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Visit to the tunnels of Cu Chi

VIETNAM | Friday, 9 April 2010 | Views [306]

Entrance to a tunnel at Cu Chi

Entrance to a tunnel at Cu Chi

Some people come to Vietnam for the warm weather and beaches. Others come for the hand-tailored clothes that can be purchased for very little money. As a history buff, I was most excited about my trip to the tunnels of Cu Chi. A coworker at Gateway had told me about them many years back and they had captured my interest as being a subject of human endurance, survival and warfare. I was able to book a tour that would get me to the tunnels and back for $4 and would last from 8:00am to about 2:00pm. I also had to pay the $4 admission fee. The tunnels weren’t too far from the center of town and I wondered why it was going to take six hours.

They told me to be waiting at 7:45, but I was there at 7:30. My first night in town, I had purchased a copy of The Tunnels of Cu Chi from a roaming book salesperson. (That’s gotta be tough on the lower back) I was happily reading when the tour bus came for me at 8:10am. I climbed into a van that smelled like corn chips. I was one of five, but after a few more stops, the van was full. I found out why they blocked six hours for the trip. After sitting in Saigon traffic for an hour, they take you to a government-funded arts and crafts shop that employs people who suffer from Agent-Orange poisoning. I wasn’t pressured, but the tour guide recognized me as American, and he wanted to talk about Obama and what he was going to do about all of the Agent Orange victims. He had introduced himself as Joey, like the baby kangaroo, and he told me that he had six brothers and sisters living in the U.S.. A call on his mobile phone came to my rescue. I didn’t think I would be so happy to see the Frito van, but I was. Joey actually turned out to be okay. On the trip out he told us all sorts of things that would have been frowned upon if he had gone to tour-guide school. For example, in Vietnam is okay to say “merci”, but not “merci beaucoup”. Apparently in Vietnamese “beaucoup” means…..servicing a man orally. He went on and on about that. His candor had me laughing so hard out of shock and incredulity that I felt like I got my $4 worth right there.

It was 10:30 by the time we bought our tickets. We were rushed through the tour, although we were all invited to crawl through one of the actual tunnels that hadn’t been enlarged for westerner’s use. I declined this offer. While the others went through Joey got a kick out of lighting firecrackers so he could watch us jump when they popped. Joey got a lot of cheap thrills out of his job. We went through a section that had examples of traps that the VC would set for the American G.I.s, and he loved to describe what happened to the soldiers when they fell into them. There was also a section that had mechanized soldiers building weapons out of what the Americans left behind. Bombs that had not detonated when they hit the ground were cut open for the explosive material. Pieces of metal from exploded tanks were melted to be used in different capacities. The Americans wanted the Vietnam war to be fought from the air, but the VC took it underground. Joey turned on the power and the mechanized soldiers sprang into action. For some reason, I thought of the big mechanized puppets at Chuck-E-Cheese. The song, ….they say it’s your birthday……it’s my birthday too came into my head and I had a hard time keeping a straight face.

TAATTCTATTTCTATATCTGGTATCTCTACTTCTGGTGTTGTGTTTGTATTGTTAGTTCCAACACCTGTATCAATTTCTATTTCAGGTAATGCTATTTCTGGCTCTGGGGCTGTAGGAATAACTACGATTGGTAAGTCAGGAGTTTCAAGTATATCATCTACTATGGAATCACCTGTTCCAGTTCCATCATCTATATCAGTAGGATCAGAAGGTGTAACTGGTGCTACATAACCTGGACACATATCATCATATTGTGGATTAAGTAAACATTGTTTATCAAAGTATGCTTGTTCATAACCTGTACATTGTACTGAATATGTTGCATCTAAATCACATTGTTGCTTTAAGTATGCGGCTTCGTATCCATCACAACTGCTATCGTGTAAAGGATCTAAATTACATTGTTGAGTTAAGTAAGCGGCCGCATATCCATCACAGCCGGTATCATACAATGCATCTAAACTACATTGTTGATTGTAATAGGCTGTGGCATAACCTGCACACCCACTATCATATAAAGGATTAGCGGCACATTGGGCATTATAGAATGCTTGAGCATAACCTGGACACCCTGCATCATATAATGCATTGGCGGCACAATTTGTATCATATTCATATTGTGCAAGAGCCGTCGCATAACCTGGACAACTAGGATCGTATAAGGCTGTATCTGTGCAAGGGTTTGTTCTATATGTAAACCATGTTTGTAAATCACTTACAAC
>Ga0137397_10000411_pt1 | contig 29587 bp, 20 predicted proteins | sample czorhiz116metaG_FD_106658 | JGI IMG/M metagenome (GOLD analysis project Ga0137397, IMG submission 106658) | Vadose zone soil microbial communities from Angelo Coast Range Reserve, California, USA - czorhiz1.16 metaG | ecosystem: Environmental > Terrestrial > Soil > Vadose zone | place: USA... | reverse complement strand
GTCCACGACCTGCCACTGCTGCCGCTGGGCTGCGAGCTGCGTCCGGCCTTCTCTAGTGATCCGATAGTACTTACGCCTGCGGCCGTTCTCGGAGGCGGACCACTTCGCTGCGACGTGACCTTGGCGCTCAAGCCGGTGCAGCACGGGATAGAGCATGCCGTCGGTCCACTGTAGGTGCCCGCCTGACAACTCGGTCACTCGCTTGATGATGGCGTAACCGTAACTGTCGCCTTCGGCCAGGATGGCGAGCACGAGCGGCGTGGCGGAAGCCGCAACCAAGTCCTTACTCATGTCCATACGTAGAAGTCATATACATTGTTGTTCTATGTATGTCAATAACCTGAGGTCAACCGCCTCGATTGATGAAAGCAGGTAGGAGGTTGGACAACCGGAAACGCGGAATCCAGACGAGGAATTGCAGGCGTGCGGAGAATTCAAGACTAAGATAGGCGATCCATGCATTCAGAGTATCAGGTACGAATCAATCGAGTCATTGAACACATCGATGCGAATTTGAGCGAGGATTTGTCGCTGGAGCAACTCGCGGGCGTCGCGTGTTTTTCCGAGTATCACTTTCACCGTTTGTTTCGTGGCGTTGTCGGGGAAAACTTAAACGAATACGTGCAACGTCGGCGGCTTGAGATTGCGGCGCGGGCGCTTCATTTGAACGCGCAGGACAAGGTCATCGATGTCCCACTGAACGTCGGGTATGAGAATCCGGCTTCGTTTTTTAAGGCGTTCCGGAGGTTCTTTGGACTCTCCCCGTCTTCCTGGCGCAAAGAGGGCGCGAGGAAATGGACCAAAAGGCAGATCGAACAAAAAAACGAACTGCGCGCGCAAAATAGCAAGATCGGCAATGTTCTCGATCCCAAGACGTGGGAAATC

We got to crawl through an enlarged section of tunnel. I took my backpack with me because I didn’t trust anyone else with it. This made things 10 times more difficult. I had a hard time not panicking in the dark, but I made it through. Only, I dropped my water bottle. I couldn’t believe that people actually lived down there for years. By the end of the war, there were nearly 200 miles of tunnels. There were also underground hospitals, shelters, munitions factories, kitchens, and weapons holds.

They had a firing range where you could fire an M-16 or an AK-47 if you purchased the 10 rounds of ammunition (live rounds) at a price of 260,000 Dong (USD14). I was tempted. I was still deliberating when Joey called us to go on to the next section. He liked to hustle us through anywhere that they were selling souvenirs and I thought that to be rather odd. On the way back to the hotel, I discovered why he was so hasty. He had a contract with a souvenir shop in Saigon. He would bring in the tourists and the saleswomen would hard sell tea, dried fruit, and coffee. I should have seen it coming. It’s pretty diabolical when you consider that it was close to 2:00pm and none of us had eaten lunch yet. All of that aside, it was a good experience and I would recommend the tour to anyone. Just pack a little bit of food so that you don’t buy overpriced tidbits at the souvenir shop.

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